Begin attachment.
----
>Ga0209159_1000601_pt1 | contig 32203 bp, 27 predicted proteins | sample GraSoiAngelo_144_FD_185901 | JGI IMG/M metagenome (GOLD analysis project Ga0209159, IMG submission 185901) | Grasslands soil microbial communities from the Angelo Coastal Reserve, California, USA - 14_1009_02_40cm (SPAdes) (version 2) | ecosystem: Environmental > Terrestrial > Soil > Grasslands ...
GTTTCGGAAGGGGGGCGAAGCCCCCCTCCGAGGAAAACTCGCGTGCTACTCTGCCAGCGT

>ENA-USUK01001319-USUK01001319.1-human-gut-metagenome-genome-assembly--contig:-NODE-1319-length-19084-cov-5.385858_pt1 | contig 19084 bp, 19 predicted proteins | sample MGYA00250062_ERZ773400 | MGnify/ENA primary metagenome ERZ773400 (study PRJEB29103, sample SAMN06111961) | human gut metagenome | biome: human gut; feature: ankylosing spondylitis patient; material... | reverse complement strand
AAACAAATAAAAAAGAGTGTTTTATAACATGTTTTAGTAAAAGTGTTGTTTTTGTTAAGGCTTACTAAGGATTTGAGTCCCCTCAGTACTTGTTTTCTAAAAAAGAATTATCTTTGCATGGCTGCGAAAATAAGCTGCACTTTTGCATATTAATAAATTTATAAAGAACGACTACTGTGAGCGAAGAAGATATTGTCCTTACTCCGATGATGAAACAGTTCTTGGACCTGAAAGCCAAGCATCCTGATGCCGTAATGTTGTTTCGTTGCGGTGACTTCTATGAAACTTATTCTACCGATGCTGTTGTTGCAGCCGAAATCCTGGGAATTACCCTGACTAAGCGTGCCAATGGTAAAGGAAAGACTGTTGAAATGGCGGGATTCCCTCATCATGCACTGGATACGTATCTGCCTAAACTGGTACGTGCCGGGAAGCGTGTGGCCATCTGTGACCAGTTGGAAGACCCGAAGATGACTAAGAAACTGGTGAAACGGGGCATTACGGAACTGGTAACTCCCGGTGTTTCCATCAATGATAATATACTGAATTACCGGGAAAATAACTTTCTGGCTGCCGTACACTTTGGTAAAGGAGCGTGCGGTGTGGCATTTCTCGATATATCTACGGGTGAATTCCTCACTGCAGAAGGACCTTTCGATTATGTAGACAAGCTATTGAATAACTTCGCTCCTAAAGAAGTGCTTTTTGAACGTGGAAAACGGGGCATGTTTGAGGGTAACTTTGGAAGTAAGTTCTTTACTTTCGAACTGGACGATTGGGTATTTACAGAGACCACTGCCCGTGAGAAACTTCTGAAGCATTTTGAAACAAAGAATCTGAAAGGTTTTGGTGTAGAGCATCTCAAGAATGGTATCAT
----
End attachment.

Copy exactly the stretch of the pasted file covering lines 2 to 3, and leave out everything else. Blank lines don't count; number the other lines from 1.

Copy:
GTTTCGGAAGGGGGGCGAAGCCCCCCTCCGAGGAAAACTCGCGTGCTACTCTGCCAGCGT

>ENA-USUK01001319-USUK01001319.1-human-gut-metagenome-genome-assembly--contig:-NODE-1319-length-19084-cov-5.385858_pt1 | contig 19084 bp, 19 predicted proteins | sample MGYA00250062_ERZ773400 | MGnify/ENA primary metagenome ERZ773400 (study PRJEB29103, sample SAMN06111961) | human gut metagenome | biome: human gut; feature: ankylosing spondylitis patient; material... | reverse complement strand